Overseer calls for bank bailout makeover

Special inspector general for Treasury's $700 billion financial sector bailout said program needs tighter regulation and a better investment strategy.

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By David Goldman, CNNMoney.com staff writer

NEW YORK (CNNMoney.com) -- The $700 billion financial sector bailout needs an oversight makeover, according to a report that an oversight official will present to Congress on Thursday.

Neil Barofsky, special inspector general of the Treasury's Troubled Asset Relief Program, is set to tell members of the Senate Banking Committee that the bank bailout needs tighter regulation, a better investment strategy and new fraud prevention standards.

The committee will hear testimony from the heads of the three key TARP oversight bodies: including Barofsky; Elizabeth Warren, head of the Congressional Oversight Panel; and Gene Dodaro, acting comptroller general of the Government Accountability Office.

In his report, Barofsky says that all TARP agreements must contain stricter oversight language, indicating to all banks in receipt of bailout funds that they should periodically give Treasury an account of how they are using the funds.

Banks have been criticized by lawmakers and the public for not divulging the use of the taxpayer funds they have received. In an earlier report, the Congressional Oversight Panel questioned why Treasury did not require banks to lend, like the British bank bailout program did.

So far, the Treasury has injected into 360 banks nearly $200 billion of the $250 billion allocated for capital injections. It has also sent another $20 billion each to Citigroup (C, Fortune 500) and Bank of America (BAC, Fortune 500). In exchange, Treasury has collected preferred shares or warrants and amassed a large portfolio of investments.

Barofsky's report says that Treasury needs to develop a strategy for what it wants to do with the investments. Namely, Treasury should figure out how to value its portfolio.

"How long these securities should be held and when ... they should be sold into the market are vitally important questions that implicate not only the taxpayers' return on their investment but also the stability of the markets," Barofsky said in his report.

One of the key new bailout programs - the Term Asset-backed Securities Loan Facility (TALF) - is vulnerable to fraud, waste and abuse, the report said. The Fed-supported and Treasury-backstopped program will buy up securities backed by consumer loans, such as auto loans and credit cards, beginning later this month.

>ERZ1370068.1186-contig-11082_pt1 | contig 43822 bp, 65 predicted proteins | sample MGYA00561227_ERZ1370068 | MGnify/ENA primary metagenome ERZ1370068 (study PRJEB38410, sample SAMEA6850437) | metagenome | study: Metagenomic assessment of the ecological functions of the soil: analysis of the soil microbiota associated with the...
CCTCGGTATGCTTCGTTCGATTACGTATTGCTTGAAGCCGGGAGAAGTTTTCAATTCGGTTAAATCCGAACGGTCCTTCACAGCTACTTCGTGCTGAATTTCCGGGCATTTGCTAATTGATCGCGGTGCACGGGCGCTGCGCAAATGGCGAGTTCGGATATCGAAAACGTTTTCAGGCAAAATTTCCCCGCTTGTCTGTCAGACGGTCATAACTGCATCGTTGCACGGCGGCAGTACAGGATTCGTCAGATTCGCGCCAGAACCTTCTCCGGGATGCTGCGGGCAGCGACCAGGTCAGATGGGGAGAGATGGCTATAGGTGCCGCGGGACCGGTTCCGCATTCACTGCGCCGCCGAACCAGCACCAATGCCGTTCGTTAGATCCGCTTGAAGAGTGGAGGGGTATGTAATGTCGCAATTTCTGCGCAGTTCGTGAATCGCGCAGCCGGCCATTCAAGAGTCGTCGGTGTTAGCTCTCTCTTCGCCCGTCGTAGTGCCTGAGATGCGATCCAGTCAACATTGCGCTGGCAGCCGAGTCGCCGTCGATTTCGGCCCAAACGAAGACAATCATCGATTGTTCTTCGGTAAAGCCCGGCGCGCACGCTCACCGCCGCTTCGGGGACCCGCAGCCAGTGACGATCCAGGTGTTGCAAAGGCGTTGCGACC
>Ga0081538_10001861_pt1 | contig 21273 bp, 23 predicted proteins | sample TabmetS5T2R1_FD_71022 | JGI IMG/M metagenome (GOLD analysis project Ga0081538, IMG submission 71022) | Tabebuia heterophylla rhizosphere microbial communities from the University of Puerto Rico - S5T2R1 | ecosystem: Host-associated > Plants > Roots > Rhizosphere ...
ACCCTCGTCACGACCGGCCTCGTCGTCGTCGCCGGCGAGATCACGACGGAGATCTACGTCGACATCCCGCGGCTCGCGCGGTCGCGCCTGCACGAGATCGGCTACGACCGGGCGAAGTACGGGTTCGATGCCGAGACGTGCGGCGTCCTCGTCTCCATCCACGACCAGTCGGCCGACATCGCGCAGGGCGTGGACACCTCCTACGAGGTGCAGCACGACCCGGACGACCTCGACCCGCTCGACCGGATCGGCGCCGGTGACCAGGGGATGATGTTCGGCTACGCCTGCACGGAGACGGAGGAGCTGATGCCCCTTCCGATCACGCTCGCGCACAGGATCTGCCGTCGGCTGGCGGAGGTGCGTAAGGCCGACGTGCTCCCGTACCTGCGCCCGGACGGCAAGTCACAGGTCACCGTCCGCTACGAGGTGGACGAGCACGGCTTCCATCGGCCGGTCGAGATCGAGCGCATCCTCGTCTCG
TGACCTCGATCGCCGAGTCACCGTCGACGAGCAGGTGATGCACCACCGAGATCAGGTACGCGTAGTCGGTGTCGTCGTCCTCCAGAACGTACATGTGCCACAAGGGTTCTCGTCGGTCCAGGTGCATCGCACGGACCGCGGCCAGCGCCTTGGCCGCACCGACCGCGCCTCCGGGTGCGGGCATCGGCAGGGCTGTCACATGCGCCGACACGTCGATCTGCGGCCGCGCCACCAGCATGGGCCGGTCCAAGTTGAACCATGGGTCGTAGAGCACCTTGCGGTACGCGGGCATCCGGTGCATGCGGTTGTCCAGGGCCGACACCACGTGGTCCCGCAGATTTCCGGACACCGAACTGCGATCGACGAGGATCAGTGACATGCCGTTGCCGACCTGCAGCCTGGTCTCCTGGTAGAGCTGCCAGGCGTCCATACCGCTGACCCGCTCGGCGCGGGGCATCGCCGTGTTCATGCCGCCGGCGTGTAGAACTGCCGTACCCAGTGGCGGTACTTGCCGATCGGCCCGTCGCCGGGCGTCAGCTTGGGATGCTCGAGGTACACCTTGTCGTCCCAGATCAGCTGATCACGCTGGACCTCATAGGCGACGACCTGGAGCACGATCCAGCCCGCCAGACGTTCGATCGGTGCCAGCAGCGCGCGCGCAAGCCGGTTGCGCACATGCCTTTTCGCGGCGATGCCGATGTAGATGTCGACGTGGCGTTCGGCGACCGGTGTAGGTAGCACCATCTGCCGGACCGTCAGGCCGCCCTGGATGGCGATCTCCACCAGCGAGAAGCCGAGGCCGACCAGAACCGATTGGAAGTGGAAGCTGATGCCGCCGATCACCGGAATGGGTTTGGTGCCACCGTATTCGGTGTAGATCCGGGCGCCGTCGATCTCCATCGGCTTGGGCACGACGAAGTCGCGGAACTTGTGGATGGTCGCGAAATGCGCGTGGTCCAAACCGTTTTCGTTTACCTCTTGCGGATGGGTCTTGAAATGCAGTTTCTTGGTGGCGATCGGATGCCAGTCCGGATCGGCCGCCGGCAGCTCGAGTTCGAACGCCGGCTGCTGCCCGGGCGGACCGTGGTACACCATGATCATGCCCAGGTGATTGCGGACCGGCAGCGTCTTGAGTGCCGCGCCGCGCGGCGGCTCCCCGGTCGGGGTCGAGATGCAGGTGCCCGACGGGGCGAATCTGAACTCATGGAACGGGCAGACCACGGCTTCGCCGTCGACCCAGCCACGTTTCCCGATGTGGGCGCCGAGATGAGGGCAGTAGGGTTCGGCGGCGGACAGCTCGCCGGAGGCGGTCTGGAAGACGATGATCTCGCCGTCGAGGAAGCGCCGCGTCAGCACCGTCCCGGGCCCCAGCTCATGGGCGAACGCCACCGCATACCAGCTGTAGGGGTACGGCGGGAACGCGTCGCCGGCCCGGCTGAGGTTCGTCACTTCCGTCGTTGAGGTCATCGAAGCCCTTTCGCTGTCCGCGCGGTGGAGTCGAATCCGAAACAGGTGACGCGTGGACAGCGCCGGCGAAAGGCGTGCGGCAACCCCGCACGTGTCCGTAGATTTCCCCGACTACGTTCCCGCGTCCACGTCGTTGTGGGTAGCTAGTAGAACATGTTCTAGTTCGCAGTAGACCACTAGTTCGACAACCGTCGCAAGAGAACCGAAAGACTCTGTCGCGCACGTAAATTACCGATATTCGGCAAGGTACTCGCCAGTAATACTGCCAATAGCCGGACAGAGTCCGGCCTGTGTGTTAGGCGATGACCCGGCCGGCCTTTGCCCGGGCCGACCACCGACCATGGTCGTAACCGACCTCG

The $200 billion program is intended to increase the availability of loans to consumers, and Treasury dedicated $20 billion of TARP funds to backstop any losses that the government might suffer from the purchases.

Barofsky said purchasing asset-backed securities can be a risky business, because many of the underlying loans have been "overvalued due to fraud or lax underwriting." Recent investigations into the mortgage meltdown have shown that many borrowers falsified information on loan applications, and many others were issued loans under false pretenses or illegal conditions by lenders.

The report said reducing risk on the purchases "is critically important to whether the taxpayers' investment is a sound one." Accordingly, the report recommended that Treasury adopt fraud prevention standards to screen out potential risks. Barofsky also recommended that TALF not include purchases of mortgage-backed securities until a further review.

Treasury has faced much criticism from the three bailout oversight groups, including several Congressional Oversight Panel reports that claim the government's bailout efforts are not working. Many lawmakers voted to halt the release of the second half of the bailout funds, though the motion eventually failed and Treasury received the second $350 billion.

Newly appointed Treasury Secretary Timothy Geithner and President Obama hinted that they may detail a revised bank bailout as soon as this week. The plans are likely to include a program that would relieve banks of troubled mortgage assets, and may also feature promises for additional capital infusions or an offer to guarantee the value of some bank holdings. To top of page

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